Roughly 1 in 70 children worldwide live in a country different than that of their birth, and their access to quality education can be limited. Education is not only essential for all individuals to maximize their capabilities and livelihoods, but it is also important for building peaceful and prosperous societies. Universal access to education constitutes a central pillar of sustainable development, with the linkage between migration and education explicitly recognised in the SDGs (Target 4.B, on promoting student mobility).
Achieving SDG 4 can help by addressing different drivers of conflict or displacement in communities of origin, whilst also facilitating social cohesion in communities of destination by facilitating migrants’, displaced persons’ and their families’ socioeconomic inclusion. Moreover, access to education can help to ensure that migrants and displaced persons have the skills needed to be successful in the labour market and can adapt to the changing nature of employment opportunities. Investment in education for children and adults (vocational or skills training) may also enable migration, as educated populations are more able to access better livelihood opportunities that may be scarce in their own communities. Moreover, people may migrate to access education. In addition, when migration is well-managed, migrant workers, such as teachers, can help improve education systems both in communities of origin and destination.
But the linkages between the SDG 4 and migration don’t stop there. They are context-specific but also often cross-cutting with other sector areas such as:
- Employment: Integrating migrants and their families into education systems can help manage the global demand and supply for labour migration by improving matching of skills, ensuring that migrants have the needed skills and competencies to contribute to their communities of destination and origin. Supporting the employment of migrant workers in education systems - such as through teacher mobility programmes – can strengthen education systems both in communities of origin and destination. (In line with SDGs 5, 8 and 10)
- Health: Mainstreaming migration into education can positively affect the future health outcomes of migrant students and their families. Through education systems, migrant learners discover how to access and navigate the health services of their host country, which may improve their access to services such as sexual and reproductive health, mental health, and other public health services (In line with SDG 3, 5 and 10)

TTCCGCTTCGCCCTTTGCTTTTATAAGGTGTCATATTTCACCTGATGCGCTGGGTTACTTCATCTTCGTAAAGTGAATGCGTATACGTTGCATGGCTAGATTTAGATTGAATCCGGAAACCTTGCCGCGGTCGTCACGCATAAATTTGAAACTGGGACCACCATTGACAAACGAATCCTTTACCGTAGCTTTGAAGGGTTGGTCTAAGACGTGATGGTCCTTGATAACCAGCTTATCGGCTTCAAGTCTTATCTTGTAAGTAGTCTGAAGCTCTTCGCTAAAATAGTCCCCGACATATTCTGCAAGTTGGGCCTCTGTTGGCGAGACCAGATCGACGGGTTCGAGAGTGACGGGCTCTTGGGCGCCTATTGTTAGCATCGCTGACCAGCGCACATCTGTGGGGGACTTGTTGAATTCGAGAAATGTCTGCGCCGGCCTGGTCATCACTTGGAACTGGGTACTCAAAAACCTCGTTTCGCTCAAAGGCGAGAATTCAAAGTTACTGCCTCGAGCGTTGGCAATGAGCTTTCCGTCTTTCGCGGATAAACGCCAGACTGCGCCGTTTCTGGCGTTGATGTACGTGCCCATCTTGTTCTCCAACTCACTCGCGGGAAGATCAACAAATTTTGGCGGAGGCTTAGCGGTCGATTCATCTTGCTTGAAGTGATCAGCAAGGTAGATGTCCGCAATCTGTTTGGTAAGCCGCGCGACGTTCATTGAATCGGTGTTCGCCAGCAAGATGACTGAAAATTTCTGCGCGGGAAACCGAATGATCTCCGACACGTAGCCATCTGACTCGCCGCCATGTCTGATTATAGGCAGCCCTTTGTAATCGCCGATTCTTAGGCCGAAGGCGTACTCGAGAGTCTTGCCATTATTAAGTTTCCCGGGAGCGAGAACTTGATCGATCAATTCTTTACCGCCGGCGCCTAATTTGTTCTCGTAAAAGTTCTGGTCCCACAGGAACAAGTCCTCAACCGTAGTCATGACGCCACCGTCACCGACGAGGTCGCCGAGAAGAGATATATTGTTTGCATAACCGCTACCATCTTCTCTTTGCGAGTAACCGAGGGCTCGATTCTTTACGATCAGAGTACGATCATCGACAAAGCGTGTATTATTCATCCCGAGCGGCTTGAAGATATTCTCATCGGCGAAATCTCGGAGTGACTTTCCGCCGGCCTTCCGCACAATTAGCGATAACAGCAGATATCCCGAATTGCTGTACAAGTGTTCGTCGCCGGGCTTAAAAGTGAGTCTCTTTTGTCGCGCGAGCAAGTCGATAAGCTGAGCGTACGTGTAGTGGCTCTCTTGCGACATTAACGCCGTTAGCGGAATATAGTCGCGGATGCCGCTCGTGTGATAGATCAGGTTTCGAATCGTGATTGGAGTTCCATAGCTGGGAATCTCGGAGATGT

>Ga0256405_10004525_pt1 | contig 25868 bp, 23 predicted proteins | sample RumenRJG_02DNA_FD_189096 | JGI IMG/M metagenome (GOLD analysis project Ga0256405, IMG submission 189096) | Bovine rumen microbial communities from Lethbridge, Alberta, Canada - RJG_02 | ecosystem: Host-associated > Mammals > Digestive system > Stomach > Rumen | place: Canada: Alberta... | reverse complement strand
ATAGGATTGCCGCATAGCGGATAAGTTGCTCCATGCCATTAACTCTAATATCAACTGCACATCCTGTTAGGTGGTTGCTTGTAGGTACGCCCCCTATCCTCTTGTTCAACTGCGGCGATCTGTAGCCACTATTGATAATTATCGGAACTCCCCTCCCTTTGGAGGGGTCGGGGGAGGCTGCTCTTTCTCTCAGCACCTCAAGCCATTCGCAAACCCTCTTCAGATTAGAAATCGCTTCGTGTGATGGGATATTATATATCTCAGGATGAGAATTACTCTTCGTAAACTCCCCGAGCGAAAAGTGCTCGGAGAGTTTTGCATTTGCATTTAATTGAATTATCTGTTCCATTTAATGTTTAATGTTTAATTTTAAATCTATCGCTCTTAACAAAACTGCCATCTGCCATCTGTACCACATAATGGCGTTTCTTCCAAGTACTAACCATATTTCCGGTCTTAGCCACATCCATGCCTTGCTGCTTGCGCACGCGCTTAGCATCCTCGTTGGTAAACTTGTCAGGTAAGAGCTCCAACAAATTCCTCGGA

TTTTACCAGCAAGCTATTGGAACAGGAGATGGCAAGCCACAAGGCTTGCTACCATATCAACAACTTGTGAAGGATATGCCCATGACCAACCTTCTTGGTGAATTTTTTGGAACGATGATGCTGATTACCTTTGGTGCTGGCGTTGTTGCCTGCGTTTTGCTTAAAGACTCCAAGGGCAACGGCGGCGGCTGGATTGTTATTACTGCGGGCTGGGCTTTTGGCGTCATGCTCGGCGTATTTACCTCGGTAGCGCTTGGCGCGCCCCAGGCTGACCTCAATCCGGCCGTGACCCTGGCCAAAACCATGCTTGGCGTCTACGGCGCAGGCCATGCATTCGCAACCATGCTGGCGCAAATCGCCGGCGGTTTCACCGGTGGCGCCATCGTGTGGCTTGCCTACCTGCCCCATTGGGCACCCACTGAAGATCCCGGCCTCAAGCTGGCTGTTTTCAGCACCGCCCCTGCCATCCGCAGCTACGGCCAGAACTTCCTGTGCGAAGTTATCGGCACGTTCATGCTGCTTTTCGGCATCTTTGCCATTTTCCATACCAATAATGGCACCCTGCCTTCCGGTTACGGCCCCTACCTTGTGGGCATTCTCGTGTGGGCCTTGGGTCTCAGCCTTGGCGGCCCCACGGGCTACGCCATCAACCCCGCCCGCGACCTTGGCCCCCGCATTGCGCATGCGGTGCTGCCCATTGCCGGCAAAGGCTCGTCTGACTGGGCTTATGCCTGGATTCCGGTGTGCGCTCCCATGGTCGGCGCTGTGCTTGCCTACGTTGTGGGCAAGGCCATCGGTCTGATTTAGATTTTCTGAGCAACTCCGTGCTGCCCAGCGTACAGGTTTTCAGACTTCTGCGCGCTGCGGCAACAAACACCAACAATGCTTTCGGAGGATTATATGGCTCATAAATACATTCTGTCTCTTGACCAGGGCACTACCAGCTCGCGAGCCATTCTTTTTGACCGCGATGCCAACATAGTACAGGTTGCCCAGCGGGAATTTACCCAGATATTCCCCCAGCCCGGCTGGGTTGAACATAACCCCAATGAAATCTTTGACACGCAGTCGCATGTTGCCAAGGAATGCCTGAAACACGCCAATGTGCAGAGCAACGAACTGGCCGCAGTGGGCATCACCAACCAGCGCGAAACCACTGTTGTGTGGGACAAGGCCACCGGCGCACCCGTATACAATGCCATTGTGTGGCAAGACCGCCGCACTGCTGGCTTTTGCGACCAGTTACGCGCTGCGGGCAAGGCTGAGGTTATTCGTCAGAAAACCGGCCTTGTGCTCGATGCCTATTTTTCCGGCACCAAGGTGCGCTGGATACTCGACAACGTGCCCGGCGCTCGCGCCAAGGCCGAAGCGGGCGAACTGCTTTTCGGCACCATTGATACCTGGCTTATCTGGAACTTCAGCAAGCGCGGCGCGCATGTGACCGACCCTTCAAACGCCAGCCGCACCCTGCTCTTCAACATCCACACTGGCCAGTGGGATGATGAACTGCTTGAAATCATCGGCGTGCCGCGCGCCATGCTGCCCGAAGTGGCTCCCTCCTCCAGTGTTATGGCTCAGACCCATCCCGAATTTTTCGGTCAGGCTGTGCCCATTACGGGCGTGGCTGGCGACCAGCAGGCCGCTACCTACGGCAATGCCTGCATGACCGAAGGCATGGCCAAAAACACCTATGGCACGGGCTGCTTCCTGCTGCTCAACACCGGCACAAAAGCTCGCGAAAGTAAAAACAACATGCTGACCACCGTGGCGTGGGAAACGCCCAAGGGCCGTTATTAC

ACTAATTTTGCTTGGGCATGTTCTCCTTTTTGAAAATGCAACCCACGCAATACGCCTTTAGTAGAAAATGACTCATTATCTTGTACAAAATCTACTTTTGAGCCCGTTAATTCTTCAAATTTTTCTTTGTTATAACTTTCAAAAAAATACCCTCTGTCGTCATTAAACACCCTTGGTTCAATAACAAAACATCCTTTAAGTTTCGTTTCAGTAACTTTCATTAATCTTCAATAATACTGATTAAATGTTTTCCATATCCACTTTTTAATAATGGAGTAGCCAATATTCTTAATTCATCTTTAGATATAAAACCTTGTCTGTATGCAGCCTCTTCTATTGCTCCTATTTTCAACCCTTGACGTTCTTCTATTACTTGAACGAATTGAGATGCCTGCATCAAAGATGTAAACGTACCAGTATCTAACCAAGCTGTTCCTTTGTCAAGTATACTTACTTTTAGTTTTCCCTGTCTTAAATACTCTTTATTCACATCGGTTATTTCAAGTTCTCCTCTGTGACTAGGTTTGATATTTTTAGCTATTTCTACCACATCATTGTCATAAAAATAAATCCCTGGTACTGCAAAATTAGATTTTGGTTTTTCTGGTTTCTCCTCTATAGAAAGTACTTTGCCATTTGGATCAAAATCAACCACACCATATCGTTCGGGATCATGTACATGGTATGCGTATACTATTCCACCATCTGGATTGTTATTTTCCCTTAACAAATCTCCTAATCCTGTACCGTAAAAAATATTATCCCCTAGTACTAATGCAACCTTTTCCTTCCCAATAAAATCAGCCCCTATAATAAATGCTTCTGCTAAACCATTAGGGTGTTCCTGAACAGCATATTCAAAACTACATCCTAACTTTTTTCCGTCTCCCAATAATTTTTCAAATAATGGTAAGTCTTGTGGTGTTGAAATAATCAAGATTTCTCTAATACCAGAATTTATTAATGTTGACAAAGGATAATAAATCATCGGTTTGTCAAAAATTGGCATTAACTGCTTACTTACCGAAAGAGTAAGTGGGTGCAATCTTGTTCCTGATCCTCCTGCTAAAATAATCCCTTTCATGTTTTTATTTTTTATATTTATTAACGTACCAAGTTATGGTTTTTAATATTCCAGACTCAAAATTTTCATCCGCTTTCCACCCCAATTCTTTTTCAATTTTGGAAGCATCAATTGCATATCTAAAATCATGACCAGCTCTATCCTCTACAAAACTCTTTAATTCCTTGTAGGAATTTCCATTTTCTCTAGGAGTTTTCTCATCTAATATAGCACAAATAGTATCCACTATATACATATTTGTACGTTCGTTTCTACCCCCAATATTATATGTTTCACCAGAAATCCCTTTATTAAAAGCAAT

- Private sector development and trade: The private sector is the largest employer of migrant workers, determining labour market gaps and demand for specific skills and industries. Strong education systems can ensure migrants are best suited to meet these private sector needs. The private sector can also support technological advances in alternative learning pathways such as distance or home-based learning which can overcome spatial separation in order to minimize disruptions to education (In line with SDGs 8, 9 and 10)
- Urban development: Migrants often move to urban destinations, so cities and urban authorities must include migrants in their service delivery, including through access to education for migrant learners, regardless of migratory status. (In line with SDG 5, 10 and 11)
- Environment and Climate Change: Natural disaster, pandemics and other emergencies often place education systems at risk of collapse, severe damage, or major disruptions to learning for students – heightening the need for alternative learning pathways such as distance or home-based learning. Additionally, to support the green transition, current migrant workers will need to be included in green re-/up-skilling programmes, and future migrant workers with the necessary green skills will have to be attracted from abroad. (In line with SDG 5, 8, 10, 13)